Harry Potter Page to Screen, the Complete Filmmaking Journey, by Bob McCabe. Wow. What a cool book! It goes through the entire process of making all the movies--from the directors requiring essays about their characters from the actors, to casting and location choices, to making all the different creatures. (Most of the special effects were real, not just CGI.) I love reading about different forms of storytelling, so I'm always interested in how books get turned into film. You can learn a lot from looking at stories in different ways. I think the designers had a lot of fun--all that creativity, with no price limit! Beautiful artistic creation--it must have felt wonderful to pull that off.

Framed Ink: Drawing and Composition for Visual Storytellers, by Marcos Mateu-Mestre and Jeffrey Katzenberg. By an animator who is a master in the field, this book talks about how to compose frames and sequences for animation and graphic novels. I found it very good, dealing with multiple-sequence visual storytelling. You could use it even in single frame photography for ideas on how to convey a sense of movement.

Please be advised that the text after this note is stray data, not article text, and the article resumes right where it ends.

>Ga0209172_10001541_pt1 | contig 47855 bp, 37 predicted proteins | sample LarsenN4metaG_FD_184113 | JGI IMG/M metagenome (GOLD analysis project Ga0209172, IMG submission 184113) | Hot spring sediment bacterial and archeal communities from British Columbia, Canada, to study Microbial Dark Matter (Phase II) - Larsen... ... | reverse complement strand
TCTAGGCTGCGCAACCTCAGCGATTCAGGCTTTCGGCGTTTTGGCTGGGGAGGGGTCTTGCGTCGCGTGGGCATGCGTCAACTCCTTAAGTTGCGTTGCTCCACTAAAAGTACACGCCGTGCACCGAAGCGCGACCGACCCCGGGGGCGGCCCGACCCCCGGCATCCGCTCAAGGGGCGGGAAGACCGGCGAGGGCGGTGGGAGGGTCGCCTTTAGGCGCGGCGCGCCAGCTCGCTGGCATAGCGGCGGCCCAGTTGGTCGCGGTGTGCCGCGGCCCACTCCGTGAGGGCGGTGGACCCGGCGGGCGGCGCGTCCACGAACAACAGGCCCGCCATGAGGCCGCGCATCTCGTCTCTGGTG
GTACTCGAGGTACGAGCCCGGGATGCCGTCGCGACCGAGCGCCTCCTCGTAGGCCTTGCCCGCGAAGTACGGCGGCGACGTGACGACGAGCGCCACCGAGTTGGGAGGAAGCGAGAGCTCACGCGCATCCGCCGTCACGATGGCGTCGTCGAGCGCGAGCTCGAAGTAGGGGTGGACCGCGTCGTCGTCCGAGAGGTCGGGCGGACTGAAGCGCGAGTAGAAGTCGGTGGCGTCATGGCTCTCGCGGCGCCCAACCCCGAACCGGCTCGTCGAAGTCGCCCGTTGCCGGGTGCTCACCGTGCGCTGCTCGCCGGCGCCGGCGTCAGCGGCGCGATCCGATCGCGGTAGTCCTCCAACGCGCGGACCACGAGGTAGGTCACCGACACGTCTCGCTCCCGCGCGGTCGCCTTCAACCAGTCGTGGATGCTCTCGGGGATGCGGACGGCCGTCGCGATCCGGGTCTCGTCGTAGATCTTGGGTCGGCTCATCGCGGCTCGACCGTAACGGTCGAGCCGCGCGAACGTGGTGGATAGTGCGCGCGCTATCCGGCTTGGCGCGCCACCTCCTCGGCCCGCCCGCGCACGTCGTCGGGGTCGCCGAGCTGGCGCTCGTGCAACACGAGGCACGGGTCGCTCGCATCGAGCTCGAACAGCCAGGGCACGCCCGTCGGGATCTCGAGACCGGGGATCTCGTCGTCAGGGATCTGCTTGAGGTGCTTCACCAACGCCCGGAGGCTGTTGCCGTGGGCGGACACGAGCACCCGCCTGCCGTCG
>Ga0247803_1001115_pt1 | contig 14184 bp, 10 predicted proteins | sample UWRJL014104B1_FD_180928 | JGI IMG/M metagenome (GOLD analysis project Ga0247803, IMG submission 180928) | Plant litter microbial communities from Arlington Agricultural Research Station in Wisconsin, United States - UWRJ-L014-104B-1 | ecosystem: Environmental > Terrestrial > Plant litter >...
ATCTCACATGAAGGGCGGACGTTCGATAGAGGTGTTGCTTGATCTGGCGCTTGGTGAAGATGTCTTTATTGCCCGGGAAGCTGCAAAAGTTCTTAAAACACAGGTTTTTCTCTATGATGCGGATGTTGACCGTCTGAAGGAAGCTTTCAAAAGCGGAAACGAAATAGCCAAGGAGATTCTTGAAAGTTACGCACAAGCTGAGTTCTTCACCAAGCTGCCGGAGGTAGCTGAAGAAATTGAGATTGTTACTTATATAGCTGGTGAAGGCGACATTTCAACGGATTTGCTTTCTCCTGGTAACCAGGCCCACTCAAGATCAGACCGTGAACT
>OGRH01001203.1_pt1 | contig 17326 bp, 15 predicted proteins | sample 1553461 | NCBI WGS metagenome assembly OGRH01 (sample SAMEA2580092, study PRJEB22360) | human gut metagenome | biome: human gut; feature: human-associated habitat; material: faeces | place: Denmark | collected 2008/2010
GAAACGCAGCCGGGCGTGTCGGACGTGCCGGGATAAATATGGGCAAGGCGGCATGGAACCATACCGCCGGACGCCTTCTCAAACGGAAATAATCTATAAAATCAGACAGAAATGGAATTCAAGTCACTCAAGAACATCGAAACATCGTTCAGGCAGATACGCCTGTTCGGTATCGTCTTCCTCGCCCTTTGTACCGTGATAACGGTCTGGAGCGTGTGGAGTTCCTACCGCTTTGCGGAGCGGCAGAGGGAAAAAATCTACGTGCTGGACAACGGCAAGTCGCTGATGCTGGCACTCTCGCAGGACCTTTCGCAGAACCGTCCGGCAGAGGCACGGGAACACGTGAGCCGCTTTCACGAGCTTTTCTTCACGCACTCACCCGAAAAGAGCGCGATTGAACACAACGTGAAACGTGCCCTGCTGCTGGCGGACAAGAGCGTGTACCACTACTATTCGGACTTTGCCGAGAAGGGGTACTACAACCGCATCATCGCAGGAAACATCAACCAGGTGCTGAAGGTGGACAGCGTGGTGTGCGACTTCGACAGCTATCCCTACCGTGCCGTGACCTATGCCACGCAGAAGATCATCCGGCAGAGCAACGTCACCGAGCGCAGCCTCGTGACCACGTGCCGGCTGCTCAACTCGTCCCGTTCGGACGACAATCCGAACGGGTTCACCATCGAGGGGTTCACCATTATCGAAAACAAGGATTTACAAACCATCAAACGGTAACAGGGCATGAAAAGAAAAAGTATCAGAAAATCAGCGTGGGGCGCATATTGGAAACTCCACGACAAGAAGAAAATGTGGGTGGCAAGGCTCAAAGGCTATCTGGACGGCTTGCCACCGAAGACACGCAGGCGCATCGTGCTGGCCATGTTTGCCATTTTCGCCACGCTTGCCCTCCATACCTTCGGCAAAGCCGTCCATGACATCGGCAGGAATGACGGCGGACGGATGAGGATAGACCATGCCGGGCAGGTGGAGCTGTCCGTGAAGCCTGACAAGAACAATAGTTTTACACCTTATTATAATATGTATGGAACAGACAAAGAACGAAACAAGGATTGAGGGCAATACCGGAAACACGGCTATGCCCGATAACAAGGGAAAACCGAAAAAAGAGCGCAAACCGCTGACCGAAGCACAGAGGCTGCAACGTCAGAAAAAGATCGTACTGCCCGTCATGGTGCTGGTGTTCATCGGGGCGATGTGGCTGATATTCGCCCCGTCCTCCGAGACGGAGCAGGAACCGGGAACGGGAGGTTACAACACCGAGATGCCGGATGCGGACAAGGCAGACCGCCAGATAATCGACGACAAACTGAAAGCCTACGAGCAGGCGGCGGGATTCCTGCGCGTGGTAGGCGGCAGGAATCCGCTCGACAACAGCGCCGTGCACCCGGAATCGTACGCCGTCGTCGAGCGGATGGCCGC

My Father's Keeper: Children of Nazi Leaders--An Intimate History of Damage and Denial, by Stephan and Norbert Lebert. Horrifying and piteous all at once--about the incredible damage inflicted on the children of high ranking Nazi officials as they dealt with the heritage they were given. Interviews from 1959, followed up in 2000 by the son of the original interviewer. Might be interesting to follow up with the autobiography of Martin Bormann, Living against the Shadow (Leben gegen den Schatten)--he became a priest and seems to have dealt with things better than the others.

Graphic Novels/Art

Sisters and also Smile, by Rain Tegelmeier. Funny and autobiographical. Smile is about falling on the concrete and wiping out her two front teeth, just as she entered adolescence, and the six years it took to put it all back together. Makes me scared of dentists! But it was a good read.